Henri van Raalte
Henri Van Raalte
Henri Benedictus Salaman Van Raalte (1881-1929), etcher, was born on 11 February 1881 at Lambeth, London, son of Dutch-born Joel Van Raalte, merchant, and his English wife Frances Elizabeth, née Cable. Educated at the City of London School, St John’s Wood Art Schools and the Royal Academy of Arts schools, he became an associate of the Royal Society of Painter-Etchers and Engravers, and exhibited at the Royal Academy of Arts, London. Henri migrated with his brother to Western Australia in 1910 and on 6 July 1912 at the Claremont registrar’s office married Katherine Lyell Symers.
As a timber-getter he enjoyed ‘bush art-wandering’: in his eyes the tuart trees symbolized the grandeur of his adopted landscape and few of his Australian etchings treated the human figure as central. His first major gum tree etching, ‘The Monarch’ (1918), shown at the Royal Academy in 1920, realized a record price in Australia (£45) and his work was praised by (Sir) Lionel Lindsayin Art in Australia (1918); much of it had an imaginative, disturbed quality.
In 1914 Van Raalte had settled in Perth where, he claimed, ‘Art was dead’. He worked in a department store before teaching at several schools; his private classes grew into the Perth School of Art by 1920. In 1916, when Perth’s citizens had given him a printing press, his art appeared in the Westralia Gift Book. He held a successful, one-man exhibition in 1919.
Sending work to the Melbourne dealer W. H. Gill, he remarked: ‘Some of the stuff is good, some isn’t. I like it all because I did it. I regret I didn’t do it all better!’ It sold well. In 1920 and 1924 there were exhibitions of his work at Preece‘s Gallery, Adelaide. Van Raalte was a founder (1920) of the Australian Painter-Etchers’ and Graphic Art Society. Considered a pioneer of Australian etching, he also specialized in aquatint and drypoint: his distinctive transmission of mood was more expressionistic than that of his peers, although his prolific output sometimes degenerated to mere scene-recording.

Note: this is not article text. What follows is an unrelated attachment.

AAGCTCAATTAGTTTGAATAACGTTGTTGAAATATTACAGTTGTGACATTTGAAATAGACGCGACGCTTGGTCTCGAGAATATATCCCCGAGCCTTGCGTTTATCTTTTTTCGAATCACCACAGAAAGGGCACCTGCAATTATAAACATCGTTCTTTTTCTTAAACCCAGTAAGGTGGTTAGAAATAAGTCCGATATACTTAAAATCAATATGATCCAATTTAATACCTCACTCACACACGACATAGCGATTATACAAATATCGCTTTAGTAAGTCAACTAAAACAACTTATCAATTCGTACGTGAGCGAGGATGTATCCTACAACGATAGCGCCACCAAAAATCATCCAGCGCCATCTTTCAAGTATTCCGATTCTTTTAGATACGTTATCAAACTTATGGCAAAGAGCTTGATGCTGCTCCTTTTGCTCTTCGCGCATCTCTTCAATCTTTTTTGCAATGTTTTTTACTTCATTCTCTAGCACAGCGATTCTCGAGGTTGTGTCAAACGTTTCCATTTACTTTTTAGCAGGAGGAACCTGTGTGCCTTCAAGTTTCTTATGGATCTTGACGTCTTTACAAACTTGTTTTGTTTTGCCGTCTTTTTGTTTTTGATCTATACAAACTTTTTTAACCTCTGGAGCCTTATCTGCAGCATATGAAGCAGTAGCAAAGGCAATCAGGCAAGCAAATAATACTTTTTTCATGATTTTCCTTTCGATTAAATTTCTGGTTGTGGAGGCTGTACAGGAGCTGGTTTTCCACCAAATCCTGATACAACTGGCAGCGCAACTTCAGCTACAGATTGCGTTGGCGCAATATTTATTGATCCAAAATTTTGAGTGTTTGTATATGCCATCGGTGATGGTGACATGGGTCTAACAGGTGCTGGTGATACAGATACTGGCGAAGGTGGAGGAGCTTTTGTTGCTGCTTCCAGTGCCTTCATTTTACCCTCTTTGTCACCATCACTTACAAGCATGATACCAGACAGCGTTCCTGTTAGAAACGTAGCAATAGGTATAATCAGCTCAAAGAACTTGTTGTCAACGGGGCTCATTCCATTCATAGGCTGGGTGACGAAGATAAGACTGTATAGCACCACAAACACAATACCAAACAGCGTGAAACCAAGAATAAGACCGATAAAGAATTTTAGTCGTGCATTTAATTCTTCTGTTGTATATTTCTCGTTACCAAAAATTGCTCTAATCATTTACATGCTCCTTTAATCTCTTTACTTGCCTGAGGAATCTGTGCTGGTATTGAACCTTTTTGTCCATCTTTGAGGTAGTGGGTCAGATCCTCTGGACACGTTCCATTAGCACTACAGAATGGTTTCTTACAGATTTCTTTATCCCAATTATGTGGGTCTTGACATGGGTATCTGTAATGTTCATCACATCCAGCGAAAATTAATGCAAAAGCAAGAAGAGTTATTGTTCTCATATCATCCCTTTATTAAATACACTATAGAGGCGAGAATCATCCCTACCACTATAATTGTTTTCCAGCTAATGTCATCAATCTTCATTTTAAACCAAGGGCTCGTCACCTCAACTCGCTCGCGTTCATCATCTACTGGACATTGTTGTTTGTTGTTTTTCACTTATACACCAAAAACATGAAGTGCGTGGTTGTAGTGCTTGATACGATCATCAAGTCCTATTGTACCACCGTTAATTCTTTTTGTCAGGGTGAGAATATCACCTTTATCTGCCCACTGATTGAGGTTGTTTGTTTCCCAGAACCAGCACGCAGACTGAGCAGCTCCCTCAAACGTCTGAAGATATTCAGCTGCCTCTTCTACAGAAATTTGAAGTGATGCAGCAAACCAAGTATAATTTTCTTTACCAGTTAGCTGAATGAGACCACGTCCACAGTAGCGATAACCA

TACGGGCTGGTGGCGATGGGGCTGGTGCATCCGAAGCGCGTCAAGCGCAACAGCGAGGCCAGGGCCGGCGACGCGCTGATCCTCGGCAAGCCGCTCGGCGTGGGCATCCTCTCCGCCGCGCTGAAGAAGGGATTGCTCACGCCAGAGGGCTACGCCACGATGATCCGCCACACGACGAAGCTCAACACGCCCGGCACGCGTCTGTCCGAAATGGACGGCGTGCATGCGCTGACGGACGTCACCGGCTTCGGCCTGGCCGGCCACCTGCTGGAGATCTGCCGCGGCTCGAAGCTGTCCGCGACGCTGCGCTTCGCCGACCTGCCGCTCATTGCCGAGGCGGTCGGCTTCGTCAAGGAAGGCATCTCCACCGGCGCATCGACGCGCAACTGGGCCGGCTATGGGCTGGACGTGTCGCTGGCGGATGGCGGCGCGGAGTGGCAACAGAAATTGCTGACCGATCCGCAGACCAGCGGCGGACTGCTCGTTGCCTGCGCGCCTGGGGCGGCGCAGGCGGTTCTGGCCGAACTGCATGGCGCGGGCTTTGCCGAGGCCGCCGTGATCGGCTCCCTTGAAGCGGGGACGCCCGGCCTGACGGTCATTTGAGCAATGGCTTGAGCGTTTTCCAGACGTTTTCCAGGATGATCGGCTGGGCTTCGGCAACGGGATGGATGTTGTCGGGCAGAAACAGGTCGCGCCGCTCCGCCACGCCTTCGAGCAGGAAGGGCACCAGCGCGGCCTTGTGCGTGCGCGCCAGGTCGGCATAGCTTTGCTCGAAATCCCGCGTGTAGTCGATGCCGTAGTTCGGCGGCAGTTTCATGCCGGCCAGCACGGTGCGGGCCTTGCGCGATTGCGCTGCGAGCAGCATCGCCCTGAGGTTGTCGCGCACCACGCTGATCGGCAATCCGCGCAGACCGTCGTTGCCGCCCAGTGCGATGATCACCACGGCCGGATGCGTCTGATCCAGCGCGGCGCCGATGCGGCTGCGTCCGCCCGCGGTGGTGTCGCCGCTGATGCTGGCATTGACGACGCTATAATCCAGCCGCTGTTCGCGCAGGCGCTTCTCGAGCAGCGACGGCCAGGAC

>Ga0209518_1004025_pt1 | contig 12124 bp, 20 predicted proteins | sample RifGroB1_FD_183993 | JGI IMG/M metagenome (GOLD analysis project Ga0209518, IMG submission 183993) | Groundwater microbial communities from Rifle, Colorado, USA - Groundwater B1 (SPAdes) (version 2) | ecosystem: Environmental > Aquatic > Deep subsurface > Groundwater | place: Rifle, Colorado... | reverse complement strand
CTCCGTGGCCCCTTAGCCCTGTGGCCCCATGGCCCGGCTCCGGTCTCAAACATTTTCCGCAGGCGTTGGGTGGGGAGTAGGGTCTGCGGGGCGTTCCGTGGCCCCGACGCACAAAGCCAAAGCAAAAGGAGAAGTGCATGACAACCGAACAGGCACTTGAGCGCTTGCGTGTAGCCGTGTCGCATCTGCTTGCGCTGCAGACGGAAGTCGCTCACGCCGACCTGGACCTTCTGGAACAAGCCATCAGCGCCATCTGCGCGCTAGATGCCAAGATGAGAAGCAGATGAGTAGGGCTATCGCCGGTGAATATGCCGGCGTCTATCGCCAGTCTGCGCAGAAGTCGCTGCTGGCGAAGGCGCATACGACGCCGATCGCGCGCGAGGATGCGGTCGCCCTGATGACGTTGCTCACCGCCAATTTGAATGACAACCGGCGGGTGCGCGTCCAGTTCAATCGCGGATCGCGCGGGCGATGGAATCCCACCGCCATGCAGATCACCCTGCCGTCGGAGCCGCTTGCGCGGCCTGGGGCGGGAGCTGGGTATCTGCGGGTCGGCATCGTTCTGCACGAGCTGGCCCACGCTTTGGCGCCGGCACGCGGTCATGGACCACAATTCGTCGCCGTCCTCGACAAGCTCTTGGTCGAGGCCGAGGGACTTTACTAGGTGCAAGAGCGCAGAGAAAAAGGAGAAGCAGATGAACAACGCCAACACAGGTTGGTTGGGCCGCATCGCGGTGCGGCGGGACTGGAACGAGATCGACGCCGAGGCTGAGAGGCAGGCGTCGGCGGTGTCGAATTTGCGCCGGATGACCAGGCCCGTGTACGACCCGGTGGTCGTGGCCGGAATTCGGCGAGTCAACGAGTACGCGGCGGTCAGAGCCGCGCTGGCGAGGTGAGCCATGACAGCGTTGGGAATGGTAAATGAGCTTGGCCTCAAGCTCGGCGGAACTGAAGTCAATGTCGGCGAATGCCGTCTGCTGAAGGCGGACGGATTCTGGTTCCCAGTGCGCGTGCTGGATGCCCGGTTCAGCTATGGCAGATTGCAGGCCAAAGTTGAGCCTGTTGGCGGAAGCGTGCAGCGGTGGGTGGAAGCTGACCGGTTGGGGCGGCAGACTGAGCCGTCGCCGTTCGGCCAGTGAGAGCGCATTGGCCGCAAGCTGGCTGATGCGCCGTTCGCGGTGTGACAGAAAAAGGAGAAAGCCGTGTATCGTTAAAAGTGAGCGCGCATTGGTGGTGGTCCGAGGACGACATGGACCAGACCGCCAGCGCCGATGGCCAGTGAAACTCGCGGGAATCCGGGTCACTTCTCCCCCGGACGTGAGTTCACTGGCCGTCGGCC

Following Gustave Barnes‘s death, in 1922 Van Raalte went to Adelaide to become the curator at the Art Gallery of South Australia. His manner was volatile and outspoken, but the Advertiseralso found him ‘unaffected, courteous and a capital raconteur’. The gallery’s crypt was ‘a hopeless confusion’, with valuable canvases in the cleaners’ lavatory. Additional space, conservatorial and curatorial facilities, and extra staff were needed. The collection of works, Van Raalte said drily, made the gallery ‘a pleasant backwater’. He developed and catalogued the large print collection. A council-member of the South Australian Society of Arts, he was president of its offshoot, the Sketch Club, which he helped to found. He soon resigned from both the Society of Arts and the Painter-Etchers in protest against mediocrity and ‘the shackles imposed … by amateurs’. In 1924 the United Arts Club was formed in Adelaide, with Van Raalte as president; it ran a highly successful Artists’ Week which exhibited the work of interstate and local artists.
He had strong support among the art fraternity, but next year Van Raalte’s problems with some members of the gallery’s board intensified. During his absence, the chairman Sir William Sowden overrode his decision not to hang certain inferior works. In January 1926 Van Raalte resigned and issued a press statement calling the board ‘a company of ignoramuses’. In March Sowden also resigned.
The etcher retired with his wife, three sons and his press to a rented cottage at Second Valley, on the coast, where he produced some of his finest work. Alcohol became his demon. Despite his acceptance by the local community, to whom the dapper artist was a familiar figure in his old T-model Ford, Van Raalte’s melancholy was exacerbated by financial stress. On 4 November 1929, in his wife’s absence, he sent two of his sons for the doctor, then shot himself in the head. He died an hour later and was buried in the nearby Bullaparinga cemetery.
In December a memorial exhibition of his work was held in Adelaide. Van Raalte had influenced the development of print-making in Australia during the inter-war years in what was a world-wide revival and he had been one of the first to produce colour etchings. His work is in most State galleries, the National Gallery of Australia, the British Museum and in many private collections.